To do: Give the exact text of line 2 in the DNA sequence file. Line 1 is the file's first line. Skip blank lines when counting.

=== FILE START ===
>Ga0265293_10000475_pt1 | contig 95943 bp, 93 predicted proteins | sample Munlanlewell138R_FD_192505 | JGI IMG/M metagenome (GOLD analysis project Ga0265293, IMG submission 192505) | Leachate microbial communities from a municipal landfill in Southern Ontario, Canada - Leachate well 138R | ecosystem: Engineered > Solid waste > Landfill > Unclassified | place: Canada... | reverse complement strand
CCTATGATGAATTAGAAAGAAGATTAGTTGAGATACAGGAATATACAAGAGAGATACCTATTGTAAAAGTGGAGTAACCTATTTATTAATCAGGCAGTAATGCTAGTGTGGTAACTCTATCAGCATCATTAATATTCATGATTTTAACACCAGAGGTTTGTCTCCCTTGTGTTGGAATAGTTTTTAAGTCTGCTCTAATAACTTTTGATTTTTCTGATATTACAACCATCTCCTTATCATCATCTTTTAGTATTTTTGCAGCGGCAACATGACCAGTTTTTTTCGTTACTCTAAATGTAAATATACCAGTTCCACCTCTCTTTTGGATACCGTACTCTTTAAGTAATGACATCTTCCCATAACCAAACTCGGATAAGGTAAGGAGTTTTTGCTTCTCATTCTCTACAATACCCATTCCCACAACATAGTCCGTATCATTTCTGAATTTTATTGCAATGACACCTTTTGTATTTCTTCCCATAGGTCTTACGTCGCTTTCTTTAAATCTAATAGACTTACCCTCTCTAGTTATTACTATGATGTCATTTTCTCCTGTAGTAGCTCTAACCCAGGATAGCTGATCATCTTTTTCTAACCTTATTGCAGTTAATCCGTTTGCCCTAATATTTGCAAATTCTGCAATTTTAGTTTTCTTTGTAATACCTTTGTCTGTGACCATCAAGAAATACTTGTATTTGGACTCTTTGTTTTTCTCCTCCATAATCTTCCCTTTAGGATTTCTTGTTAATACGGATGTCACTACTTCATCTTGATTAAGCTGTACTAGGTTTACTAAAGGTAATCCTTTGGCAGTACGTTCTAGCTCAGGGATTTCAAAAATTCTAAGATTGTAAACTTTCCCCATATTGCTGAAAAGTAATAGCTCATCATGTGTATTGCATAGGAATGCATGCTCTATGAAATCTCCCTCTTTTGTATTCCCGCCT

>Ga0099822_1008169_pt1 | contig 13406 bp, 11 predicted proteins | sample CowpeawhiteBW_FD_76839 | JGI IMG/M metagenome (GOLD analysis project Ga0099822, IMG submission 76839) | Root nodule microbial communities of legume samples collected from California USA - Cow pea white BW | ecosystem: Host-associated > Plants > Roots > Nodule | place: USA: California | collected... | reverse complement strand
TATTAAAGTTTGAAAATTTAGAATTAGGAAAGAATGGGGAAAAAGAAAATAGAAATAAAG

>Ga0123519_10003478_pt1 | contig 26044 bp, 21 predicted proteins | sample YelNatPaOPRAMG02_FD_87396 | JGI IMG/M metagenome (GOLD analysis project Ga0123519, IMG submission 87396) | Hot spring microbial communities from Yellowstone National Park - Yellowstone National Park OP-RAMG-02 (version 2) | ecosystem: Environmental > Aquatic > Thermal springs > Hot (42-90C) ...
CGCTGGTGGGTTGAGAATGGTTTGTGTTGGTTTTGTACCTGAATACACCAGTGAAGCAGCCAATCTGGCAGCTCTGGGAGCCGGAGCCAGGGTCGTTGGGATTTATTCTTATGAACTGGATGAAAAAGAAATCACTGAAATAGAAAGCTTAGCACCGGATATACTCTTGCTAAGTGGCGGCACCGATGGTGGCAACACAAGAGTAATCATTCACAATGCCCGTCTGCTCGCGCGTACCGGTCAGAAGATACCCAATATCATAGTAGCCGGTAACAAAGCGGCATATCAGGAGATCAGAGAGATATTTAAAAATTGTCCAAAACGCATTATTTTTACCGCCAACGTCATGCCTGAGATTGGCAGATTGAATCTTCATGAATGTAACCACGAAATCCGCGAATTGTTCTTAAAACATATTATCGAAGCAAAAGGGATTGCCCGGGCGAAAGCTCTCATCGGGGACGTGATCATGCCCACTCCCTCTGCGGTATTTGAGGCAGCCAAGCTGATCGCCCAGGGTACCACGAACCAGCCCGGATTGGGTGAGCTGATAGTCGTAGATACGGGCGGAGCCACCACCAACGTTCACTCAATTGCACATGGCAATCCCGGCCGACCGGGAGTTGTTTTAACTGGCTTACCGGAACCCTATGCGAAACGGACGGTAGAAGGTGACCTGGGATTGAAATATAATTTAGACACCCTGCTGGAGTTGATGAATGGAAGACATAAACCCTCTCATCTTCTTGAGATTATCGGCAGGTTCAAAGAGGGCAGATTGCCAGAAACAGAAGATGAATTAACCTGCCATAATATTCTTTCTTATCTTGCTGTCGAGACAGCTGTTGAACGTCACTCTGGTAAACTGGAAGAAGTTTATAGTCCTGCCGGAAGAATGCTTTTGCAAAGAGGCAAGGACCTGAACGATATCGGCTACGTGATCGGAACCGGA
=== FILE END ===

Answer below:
CCTATGATGAATTAGAAAGAAGATTAGTTGAGATACAGGAATATACAAGAGAGATACCTATTGTAAAAGTGGAGTAACCTATTTATTAATCAGGCAGTAATGCTAGTGTGGTAACTCTATCAGCATCATTAATATTCATGATTTTAACACCAGAGGTTTGTCTCCCTTGTGTTGGAATAGTTTTTAAGTCTGCTCTAATAACTTTTGATTTTTCTGATATTACAACCATCTCCTTATCATCATCTTTTAGTATTTTTGCAGCGGCAACATGACCAGTTTTTTTCGTTACTCTAAATGTAAATATACCAGTTCCACCTCTCTTTTGGATACCGTACTCTTTAAGTAATGACATCTTCCCATAACCAAACTCGGATAAGGTAAGGAGTTTTTGCTTCTCATTCTCTACAATACCCATTCCCACAACATAGTCCGTATCATTTCTGAATTTTATTGCAATGACACCTTTTGTATTTCTTCCCATAGGTCTTACGTCGCTTTCTTTAAATCTAATAGACTTACCCTCTCTAGTTATTACTATGATGTCATTTTCTCCTGTAGTAGCTCTAACCCAGGATAGCTGATCATCTTTTTCTAACCTTATTGCAGTTAATCCGTTTGCCCTAATATTTGCAAATTCTGCAATTTTAGTTTTCTTTGTAATACCTTTGTCTGTGACCATCAAGAAATACTTGTATTTGGACTCTTTGTTTTTCTCCTCCATAATCTTCCCTTTAGGATTTCTTGTTAATACGGATGTCACTACTTCATCTTGATTAAGCTGTACTAGGTTTACTAAAGGTAATCCTTTGGCAGTACGTTCTAGCTCAGGGATTTCAAAAATTCTAAGATTGTAAACTTTCCCCATATTGCTGAAAAGTAATAGCTCATCATGTGTATTGCATAGGAATGCATGCTCTATGAAATCTCCCTCTTTTGTATTCCCGCCT